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Tuesday, December 30, 2008

Advisers can do much with 'set it and forget it' investment options

Employee Benefit Adviser

By Michael Kaplan

November 1, 2008

... Much has been written about how the proliferation of fund options in DC plans leads to "analysis paralysis," in which participants are overwhelmed by the number of choices and choose not to participate in the 401(k) plan at all - or make an inefficient allocation, such as putting all their assets in one fund option.

By offering lifecycle funds, plan sponsors can make it easier for participants to select an appropriate portfolio that optimizes their risk/return preferences.

Four main decisions

Plan sponsors have four main decisions to make in choosing lifecycle funds for their DC plans ...: target-date versus target-risk funds; customized way of using the plan's core funds versus an off-the-shelf product; actively managed versus indexed underlying strategies; a fund with or without a tactical asset allocation component.

Target-date funds typically link each investment portfolio to an expected retirement date, with the asset allocation adjusted periodically to reduce investment risk and protect assets for the retirement years. Target-age funds operate similarly, but instead of focusing on a selected retirement date, the asset allocation changes in tandem with the participant's age.

Target-risk funds (categorized as conservative, moderate or aggressive) maintain a specific asset allocation to provide an even exposure to investment risk.

With target-risk funds, participants typically need to initiate transfers to more conservative funds as they approach retirement. But with target-date funds, the shift to a more conservative allocation is accomplished systematically by the investment manager. A potential problem with target-date funds is that participants may place too much emphasis on the date in the fund's name when deciding their selection. ...

Depending on a participant's circumstances (such as investment assets outside the plan, spending habits or the value of their home relative to the mortgage), a more aggressive or less aggressive fund may be a better fit. ...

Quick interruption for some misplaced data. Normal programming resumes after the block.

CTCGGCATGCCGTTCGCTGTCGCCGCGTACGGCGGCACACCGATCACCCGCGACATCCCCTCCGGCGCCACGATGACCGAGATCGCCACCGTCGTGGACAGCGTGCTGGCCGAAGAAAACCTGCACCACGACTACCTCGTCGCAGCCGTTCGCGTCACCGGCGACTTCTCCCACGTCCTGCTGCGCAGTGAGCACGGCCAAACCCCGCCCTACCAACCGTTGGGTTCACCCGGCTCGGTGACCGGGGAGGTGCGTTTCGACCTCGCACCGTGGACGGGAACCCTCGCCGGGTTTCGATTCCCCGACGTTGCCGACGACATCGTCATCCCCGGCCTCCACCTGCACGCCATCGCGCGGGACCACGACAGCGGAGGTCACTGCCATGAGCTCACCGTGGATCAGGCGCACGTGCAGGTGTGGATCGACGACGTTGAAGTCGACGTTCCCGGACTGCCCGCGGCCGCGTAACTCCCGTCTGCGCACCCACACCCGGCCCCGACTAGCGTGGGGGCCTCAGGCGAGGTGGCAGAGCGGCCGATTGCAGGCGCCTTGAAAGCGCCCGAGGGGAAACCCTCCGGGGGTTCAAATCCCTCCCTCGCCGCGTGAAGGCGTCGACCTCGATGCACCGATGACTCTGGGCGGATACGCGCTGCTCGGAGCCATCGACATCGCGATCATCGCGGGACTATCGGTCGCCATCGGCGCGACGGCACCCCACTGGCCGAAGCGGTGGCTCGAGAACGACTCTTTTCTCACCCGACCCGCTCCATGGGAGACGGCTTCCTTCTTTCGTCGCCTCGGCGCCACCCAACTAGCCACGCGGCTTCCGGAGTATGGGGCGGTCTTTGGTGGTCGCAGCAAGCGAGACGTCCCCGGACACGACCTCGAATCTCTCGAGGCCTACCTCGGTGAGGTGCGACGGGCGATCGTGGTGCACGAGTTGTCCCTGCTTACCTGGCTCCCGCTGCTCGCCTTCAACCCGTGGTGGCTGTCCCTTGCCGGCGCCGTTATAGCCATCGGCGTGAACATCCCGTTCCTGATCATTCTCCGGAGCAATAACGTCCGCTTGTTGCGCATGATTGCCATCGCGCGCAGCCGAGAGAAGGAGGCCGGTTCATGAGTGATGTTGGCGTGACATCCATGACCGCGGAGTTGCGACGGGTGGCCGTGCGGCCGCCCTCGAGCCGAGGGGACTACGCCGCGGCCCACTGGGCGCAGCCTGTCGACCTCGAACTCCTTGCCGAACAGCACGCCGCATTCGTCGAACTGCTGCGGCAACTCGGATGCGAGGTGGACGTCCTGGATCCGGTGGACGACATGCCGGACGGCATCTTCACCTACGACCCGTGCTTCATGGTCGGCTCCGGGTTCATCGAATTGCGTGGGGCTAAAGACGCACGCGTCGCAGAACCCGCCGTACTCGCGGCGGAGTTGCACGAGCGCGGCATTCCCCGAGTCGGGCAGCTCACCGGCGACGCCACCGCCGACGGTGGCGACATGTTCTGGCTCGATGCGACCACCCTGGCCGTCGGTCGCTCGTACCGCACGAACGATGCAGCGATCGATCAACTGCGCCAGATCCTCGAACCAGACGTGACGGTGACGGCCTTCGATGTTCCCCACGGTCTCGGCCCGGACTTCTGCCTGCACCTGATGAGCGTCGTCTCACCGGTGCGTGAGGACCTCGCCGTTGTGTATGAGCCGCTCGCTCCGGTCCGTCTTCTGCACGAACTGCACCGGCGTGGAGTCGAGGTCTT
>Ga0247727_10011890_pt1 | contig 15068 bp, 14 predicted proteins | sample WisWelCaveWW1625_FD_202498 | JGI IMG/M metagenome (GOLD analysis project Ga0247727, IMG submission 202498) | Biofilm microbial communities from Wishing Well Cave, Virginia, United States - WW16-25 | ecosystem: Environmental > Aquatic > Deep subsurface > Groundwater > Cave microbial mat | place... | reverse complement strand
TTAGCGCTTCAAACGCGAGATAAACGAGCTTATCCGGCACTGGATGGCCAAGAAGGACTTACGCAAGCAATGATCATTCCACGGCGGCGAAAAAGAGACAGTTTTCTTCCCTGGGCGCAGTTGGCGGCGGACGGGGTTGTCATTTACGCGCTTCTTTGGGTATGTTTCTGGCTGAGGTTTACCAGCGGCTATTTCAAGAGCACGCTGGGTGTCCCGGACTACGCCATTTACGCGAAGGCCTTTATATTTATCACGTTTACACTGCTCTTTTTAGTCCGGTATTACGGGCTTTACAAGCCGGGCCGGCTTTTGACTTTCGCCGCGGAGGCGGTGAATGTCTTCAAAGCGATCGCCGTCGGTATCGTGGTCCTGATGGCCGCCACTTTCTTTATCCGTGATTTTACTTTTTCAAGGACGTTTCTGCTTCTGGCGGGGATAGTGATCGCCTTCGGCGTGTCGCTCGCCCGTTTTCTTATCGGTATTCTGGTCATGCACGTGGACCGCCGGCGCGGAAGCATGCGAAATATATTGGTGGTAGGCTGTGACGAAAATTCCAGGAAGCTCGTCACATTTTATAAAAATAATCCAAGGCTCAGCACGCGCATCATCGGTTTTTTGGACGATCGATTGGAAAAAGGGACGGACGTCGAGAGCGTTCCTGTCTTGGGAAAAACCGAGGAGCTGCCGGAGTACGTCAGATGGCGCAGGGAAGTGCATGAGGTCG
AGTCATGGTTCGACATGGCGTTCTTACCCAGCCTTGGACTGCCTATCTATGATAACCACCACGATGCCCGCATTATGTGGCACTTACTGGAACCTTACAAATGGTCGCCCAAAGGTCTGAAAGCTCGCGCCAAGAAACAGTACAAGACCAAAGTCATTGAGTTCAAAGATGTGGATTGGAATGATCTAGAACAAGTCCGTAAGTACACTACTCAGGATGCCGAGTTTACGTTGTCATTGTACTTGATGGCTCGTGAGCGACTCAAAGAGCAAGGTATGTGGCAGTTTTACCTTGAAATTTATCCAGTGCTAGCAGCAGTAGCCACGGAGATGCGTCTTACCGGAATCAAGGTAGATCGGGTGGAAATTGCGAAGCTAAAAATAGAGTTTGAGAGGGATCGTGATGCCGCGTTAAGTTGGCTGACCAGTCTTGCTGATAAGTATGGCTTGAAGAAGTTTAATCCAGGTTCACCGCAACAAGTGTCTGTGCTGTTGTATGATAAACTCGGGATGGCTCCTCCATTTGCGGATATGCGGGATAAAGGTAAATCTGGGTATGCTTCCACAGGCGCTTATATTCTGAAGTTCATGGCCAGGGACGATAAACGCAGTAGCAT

Meanwhile, there is increased interest in custom lifecycle funds. A sponsor's custom lifecycle fund uses a combination of the core funds, ensuring the same group of funds is offered to all participants. ...

A customized approach provides the opportunity to include higher-risk and alternative asset classes in a lifecycle vehicle. This can be more appropriate than having these asset classes as a stand alone option, and their risk can be minimized, since the lifecycle vehicle will be highly diversified.

Advisers should help sponsors consider the additional costs associated with creating and managing a custom lifecycle-funds program, compared to an off-the-shelf product. Plans of sufficient size construct their lifecycle funds using separate and commingled accounts, rather than mutual funds. The use of these vehicles may offset some or all of these costs through lower investment management fees. ...

There's also the issue of fiduciary risk in a custom program, since the plan sponsor needs to develop the asset allocation and roll-down strategies (resetting the target asset allocation over time by shifting assets out of stocks and into bonds and cash), thus opening the door for criticism if they turn out to be unsuccessful.

Where creating custom lifecycle funds is desired, but not practical, some plan sponsors are turning to indexed or passive off-the-shelf lifecycle funds. ...

... Participants who prefer lifecycle investing may prefer indexed strategies. Lifecycle investors seek to minimize their active involvement.

With index funds, there is minimal risk of style drift or underperformance due to active management decisions. On the other hand, there are disadvantages to indexed lifecycle funds. Participants choosing these funds do not benefit from active management, which can outperform passive investing. Fund expenses ensure passive lifecycle funds will always underperform their benchmark on a net-of-fee basis.

Obtaining exposures to classes that offer diversification benefits but are not easily indexed, such as real estate or infrastructure, may be difficult.

Lifecycle funds may strictly adhere to or tactically deviate from their asset allocation targets, based on the manager's market outlook. Tactical shifts are usually enacted within a narrow range. ... Managers want to avoid the risk of underperforming due to poor tactical decisions. However, a manager with strong tactical asset allocation capabilities can add value while maintaining an allocation close to the strategic targets for each target year. ...


Kaplan leads Mercer's DC investment consulting business in the U.S. Northeast region. He can be reached at Michael.kaplan@mercer.com